In the meantime, I’ll continue to include brain exercises as part of my personal project to protect this precious commodity that is my brain. Then, in 2007, Lumos Labs launched “Lumosity” – a web-based, subscriber-accessed, brain training program with an ever-expanding range of colourful and engaging brain training games. There have been reports that brain training works – but these studies were invariably linked to the very companies that had a vested interest in such findings.
Even if they had been brave enough to wish to test the actual games to which the claims were attached the BBC would never have got away with wasting license fee payers money by coughing up the cash to issue each of these volunteers with a Nintendo DS – even if it would mean benefiting from the advances of speed-enhancing touch screen and voice-recognition technologies. They would oversee a further large-scale, independent, clinical trial that implements a more intense training program based on the best brain training game in the Nintendo DS armoury. I took up Altucher’s recommended habit of coming up with 10 ideas each day (this week I passed the 100-day mark of being an Idea Machine) and I began exploring other ways of improving my mental fitness. But despite inconclusive evidence for their claims of brain enhancement, there is no shortage of apps that offer daily exercises designed as games. Games have also been found to reduce stress, improve motivation, and contribute to happiness. Born and raised in Southern California, I am now living life in the great state of Texas with my husband Luke and our 1-year-old son, Charlie.  Thanks for visiting my blog! Just one year later Lumos labs managed to attract $3,000,000 in private investment to further develop their cognitive training offerings. They have certainly demonstrated that the games they created, when played infrequently, across a relatively short period of time, using an outdated user control interface (that slows down the speed at which responses can be made in time-critical games), did not lead to improvements in a separate set of ‘benchmarking’ games that may or may not have been sensitive enough to detect improvements in attention, memory and problem solving skills. Yet until further clinical trials, including some that investigate the potential of brain training in a way that gives it the best possible chance to shine, have confirmed or contradicted the current findings – I myself will not be throwing my DS away just yet.
I would develop a battery of tests that are able to capture improvements in brain function that actually come in useful during everyday life, as opposed to performance improvements in a rather arbitrary batch of computer games.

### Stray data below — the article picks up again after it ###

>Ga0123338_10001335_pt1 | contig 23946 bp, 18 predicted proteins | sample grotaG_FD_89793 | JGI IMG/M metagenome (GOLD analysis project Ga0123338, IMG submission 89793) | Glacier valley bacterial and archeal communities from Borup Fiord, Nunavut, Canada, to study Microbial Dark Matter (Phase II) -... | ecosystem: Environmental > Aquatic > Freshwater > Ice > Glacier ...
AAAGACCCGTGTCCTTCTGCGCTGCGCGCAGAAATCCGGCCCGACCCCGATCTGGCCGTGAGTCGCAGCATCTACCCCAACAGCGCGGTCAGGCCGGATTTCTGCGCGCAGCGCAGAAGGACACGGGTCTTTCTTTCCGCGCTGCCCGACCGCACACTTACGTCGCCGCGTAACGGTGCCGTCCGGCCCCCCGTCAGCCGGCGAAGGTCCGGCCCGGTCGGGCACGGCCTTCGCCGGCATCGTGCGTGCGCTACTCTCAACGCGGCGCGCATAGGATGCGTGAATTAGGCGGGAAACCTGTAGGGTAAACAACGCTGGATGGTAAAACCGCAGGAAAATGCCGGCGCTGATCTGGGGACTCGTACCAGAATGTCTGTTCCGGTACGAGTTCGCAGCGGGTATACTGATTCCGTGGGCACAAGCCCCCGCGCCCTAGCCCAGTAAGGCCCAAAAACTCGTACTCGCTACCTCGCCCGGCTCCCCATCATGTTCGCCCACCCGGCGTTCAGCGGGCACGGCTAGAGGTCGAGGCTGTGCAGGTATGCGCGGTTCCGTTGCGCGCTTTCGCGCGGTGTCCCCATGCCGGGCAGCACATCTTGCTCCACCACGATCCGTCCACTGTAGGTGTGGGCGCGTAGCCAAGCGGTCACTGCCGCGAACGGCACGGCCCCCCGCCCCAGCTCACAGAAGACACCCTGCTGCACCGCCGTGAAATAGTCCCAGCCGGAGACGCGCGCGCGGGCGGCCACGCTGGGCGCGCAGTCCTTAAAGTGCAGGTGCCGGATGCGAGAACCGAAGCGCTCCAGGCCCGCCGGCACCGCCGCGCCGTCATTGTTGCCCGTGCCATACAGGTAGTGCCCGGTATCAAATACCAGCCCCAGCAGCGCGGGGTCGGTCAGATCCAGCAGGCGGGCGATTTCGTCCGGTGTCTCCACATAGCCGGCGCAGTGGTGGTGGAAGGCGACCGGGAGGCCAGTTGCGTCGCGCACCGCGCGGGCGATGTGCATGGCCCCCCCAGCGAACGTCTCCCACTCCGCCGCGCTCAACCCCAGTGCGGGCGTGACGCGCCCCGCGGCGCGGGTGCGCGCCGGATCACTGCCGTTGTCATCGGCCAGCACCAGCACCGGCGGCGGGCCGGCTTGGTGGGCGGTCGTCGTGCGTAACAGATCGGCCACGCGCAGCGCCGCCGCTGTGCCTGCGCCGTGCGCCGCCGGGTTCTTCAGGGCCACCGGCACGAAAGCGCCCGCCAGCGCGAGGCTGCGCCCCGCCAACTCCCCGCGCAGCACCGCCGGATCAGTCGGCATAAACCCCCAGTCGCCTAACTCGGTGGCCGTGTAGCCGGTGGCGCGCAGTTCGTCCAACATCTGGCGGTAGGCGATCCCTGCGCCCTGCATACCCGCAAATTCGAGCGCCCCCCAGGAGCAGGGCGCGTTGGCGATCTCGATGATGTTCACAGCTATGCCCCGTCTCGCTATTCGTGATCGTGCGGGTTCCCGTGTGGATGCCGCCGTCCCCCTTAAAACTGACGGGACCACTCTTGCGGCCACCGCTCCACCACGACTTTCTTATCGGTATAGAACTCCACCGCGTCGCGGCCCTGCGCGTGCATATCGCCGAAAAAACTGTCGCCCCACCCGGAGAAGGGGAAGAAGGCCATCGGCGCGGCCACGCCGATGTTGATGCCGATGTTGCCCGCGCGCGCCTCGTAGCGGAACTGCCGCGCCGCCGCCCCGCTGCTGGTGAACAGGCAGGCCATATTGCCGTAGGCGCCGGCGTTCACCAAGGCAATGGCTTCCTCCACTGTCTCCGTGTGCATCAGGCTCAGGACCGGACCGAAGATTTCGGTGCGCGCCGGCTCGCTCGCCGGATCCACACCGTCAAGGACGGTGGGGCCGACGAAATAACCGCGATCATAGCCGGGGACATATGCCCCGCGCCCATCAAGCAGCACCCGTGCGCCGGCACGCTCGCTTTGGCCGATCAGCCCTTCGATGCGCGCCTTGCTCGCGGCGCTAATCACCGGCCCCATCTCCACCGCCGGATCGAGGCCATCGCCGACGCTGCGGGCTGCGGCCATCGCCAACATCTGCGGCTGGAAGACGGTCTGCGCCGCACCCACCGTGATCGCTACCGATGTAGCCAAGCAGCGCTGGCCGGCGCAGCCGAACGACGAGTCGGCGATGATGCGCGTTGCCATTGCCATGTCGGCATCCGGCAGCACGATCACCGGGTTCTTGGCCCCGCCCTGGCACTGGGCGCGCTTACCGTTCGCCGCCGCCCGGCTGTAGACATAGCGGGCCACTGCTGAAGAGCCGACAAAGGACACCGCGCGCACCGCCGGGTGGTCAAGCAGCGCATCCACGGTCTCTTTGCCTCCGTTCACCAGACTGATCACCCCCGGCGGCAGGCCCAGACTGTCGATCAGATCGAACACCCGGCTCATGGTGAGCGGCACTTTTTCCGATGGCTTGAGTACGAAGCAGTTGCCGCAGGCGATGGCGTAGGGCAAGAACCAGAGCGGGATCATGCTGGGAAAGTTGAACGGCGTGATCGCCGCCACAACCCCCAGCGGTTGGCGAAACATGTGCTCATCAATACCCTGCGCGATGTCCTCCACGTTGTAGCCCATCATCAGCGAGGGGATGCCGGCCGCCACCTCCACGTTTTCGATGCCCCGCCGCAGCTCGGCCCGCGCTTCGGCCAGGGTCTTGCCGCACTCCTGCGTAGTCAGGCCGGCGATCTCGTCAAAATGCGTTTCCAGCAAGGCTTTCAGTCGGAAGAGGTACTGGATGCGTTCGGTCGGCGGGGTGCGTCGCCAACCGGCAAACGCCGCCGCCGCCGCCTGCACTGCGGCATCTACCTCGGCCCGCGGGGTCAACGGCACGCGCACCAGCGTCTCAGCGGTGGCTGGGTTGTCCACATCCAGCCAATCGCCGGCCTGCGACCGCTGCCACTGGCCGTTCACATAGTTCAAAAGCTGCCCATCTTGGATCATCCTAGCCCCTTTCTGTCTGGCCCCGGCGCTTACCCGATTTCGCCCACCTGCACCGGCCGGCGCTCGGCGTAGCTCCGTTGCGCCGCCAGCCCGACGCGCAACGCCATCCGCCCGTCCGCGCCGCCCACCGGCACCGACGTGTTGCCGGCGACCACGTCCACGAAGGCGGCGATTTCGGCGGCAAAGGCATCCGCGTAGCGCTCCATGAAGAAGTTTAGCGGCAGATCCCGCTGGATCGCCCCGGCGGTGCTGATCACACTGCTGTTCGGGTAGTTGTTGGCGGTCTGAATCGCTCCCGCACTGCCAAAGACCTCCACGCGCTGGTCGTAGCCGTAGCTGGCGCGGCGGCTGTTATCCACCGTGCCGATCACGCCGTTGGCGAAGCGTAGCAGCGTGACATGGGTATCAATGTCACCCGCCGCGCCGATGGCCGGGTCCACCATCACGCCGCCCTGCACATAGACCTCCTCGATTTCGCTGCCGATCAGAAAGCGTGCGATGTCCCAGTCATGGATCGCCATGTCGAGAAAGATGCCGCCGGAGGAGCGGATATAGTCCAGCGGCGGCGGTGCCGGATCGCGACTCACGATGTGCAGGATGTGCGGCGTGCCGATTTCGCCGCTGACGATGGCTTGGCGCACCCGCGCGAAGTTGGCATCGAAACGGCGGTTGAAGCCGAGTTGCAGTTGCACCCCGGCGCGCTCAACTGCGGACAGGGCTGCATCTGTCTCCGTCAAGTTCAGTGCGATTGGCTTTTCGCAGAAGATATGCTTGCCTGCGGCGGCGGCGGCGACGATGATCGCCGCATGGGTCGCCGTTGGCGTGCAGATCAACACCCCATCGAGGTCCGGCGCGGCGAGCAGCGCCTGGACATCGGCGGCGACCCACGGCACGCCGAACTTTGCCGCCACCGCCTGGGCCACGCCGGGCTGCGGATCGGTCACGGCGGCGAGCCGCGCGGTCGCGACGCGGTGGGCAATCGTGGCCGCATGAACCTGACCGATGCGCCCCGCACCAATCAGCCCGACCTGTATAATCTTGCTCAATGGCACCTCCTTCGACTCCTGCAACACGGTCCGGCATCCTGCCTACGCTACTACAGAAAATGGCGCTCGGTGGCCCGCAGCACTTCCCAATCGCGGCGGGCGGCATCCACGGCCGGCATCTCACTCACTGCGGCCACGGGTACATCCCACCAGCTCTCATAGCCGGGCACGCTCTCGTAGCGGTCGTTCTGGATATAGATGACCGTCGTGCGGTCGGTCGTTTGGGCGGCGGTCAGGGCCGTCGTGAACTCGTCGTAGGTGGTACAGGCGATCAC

I’ve personally been exploring three of these apps—Peak, Elevate, and Luminosity—and I plan to write a full review of all three once I’ve had more time with them.
Doctors have even begun prescribing games such as Candy Crush to traumatic-brain injury victims.
However, their failure to detect any improvements whatsoever (in the under 60’s at least) could boil down to any of these factors or more likely a combination of them.
With each of these programs, I’m seeing improvement in my training itself, but the verdict is still out on whether or not the skills addressed in my training will transfer to real life.
If they are better able to remember a route on a map after training, then they will be less likely to suffer the stress and inconvenience of getting lost.
All I’m saying is that the proverbial jury is out regarding the putative efficacy of brain training – we must wait until more evidence has been gathered before potentially throwing the brain-train-baby out with the bathwater. If they are better able to pay attention to and ultimately recall verbal instructions, in an environment containing a cacophony of visual and acoustic distractions, then the benefits from brain training may actually help them in real life. To ensure participants stay with the program to the very end I would incentivise the much more intense training regime with cash rewards e.g. I would dish out 10,000 Nintendo DS consoles to individuals who would benefit most from the alleged cognitive improvements that are expected to occur – the chronically unemployed perhaps. That way, whether or not any improvements in cognitive function was detected, any improvement in the employment status of these 10,000 compared to a control group of another randomly selected 10,000 (who have also been receiving job seekers allowance for a prolonged period), would give Nintendo a possible second bite of the cherry by demonstrating a generic improvement in motivation levels and the power to benefit society as a whole.
In addition to the milestone incentives, if they did look to keep unemployed hands and minds busy, it might also help to improve brain training dedication by dangling a carrot over the “high score leader board” – whereby those that achieve the best scores overall could be given paid work experience in a role that utilises the skills tapped by each specific game.